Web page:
FIG. 4 depicts a typical I-V curve characterizing a multiple-quantum well optoelectronic device in accordance with embodiments of the present invention; and
FIG. 5 depicts a typical L-V curve characterizing a multiple-quantum well optoelectronic device in accordance with embodiments of the present invention; and
FIG. 6 is a schematic of a quantum-well heterostructure device with an active optical region and an external electronic circuit in accordance with embodiments of the present invention.
The production of heterostructure devices, by epitaxial growth or otherwise, is known for creating a structure of layered semiconductors with energetic barriers to carrier transport between adjacent layers. The effect of the barriers is to create energetic wells in which charge carriers are classically trapped and in which solution of the Schrödinger equation leads to one or more bound states within a given well. Single or multiple quantum wells of this sort are typically formed using heterostructures of InP alternating with lattice-matched GaInAs, or, alternatively, using lattice-matched quaternary compounds such as GaInAsP, but all choices of materials are encompassed within the scope of the present invention.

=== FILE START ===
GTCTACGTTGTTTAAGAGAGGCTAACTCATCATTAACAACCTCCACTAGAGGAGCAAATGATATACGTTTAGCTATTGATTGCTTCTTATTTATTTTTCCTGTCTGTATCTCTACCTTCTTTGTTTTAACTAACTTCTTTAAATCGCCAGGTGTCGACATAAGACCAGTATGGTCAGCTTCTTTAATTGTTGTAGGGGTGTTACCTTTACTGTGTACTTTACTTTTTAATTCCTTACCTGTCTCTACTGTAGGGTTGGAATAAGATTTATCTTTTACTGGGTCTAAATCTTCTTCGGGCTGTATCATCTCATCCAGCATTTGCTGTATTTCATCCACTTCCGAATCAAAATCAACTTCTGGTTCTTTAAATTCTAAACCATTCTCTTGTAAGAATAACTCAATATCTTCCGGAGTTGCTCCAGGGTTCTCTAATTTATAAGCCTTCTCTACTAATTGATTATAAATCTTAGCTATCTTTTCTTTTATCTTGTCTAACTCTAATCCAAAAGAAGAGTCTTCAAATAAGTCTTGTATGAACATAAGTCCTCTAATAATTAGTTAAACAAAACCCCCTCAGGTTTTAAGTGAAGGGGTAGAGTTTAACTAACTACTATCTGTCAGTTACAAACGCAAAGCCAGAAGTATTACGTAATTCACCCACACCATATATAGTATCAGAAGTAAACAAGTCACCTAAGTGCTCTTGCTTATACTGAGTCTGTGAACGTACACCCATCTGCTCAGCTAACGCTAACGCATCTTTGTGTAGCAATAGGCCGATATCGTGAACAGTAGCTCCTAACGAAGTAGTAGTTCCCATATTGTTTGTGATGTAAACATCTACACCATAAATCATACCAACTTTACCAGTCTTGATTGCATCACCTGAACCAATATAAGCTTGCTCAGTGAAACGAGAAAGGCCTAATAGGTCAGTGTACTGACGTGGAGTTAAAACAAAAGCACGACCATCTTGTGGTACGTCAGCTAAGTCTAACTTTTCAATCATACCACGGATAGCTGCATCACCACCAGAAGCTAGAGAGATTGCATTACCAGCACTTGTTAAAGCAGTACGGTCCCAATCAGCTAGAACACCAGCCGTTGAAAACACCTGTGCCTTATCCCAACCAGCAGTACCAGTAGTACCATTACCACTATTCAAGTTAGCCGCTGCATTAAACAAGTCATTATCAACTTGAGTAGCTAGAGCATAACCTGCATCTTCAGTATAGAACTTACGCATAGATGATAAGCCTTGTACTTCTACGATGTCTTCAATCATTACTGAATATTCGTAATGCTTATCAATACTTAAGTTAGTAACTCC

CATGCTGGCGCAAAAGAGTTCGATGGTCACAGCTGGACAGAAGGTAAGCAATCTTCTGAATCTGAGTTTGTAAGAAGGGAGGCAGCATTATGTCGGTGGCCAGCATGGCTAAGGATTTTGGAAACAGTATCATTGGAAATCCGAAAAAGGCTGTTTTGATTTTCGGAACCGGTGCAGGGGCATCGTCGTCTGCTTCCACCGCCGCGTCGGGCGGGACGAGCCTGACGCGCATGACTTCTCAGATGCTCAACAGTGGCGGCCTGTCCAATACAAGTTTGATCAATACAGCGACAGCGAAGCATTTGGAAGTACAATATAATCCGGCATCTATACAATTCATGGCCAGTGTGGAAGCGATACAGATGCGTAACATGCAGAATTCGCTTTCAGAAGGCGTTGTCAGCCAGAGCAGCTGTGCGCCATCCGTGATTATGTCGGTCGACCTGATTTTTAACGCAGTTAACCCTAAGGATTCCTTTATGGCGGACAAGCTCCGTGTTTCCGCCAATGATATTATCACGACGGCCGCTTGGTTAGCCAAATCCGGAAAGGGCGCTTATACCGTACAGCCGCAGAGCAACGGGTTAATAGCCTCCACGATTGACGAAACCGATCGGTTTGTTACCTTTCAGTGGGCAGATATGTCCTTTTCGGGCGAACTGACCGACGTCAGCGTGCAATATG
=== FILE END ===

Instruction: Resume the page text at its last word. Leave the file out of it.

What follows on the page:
While inter-well carrier transport is classically forbidden, quantum-assisted transport from well to well may give rise to a current-voltage (I-V) characteristic, shown, for example, in FIG. 4, in some cases exhibiting negative differential conductance characteristics, or only high-order differential conductance features. FIG. 1 shows an example of such a multiple quantum well (MQW) structure, designated generally by the numeral 10, in accordance with one embodiment of the present invention. The energy contour of valence band edge 12 is shown as a function of displacement across the device. Energetic barriers 14, 16, and 18 delineate wells 20 and 22. Bounds states of carriers, holes in this case, are shown as dashed lines, 24 and 26 in well 20 and 28 and 30, in well 22.
Additionally, at least some of the semiconductor layers are transparent to light of certain wavelengths, and the physical structuring of light-guiding channels is known in the art. The flow of charge carriers 32 across the device, whether by injection, thermionic emission, tunneling or field emission constitutes a current. Resonant tunneling, for example, enhanced by the resonance of confined state 24 of well 20 with confined state 30 of well 22 is designated in FIG. 1 by dotted arrow 34. Since transitions among confined states may be associated with emission (or absorption) of photons, and thus with optical gain (or loss), the device may similarly be characterized by a light-voltage (L-V) curve of optoelectronic origin, such as depicted, for example, in FIG. 5.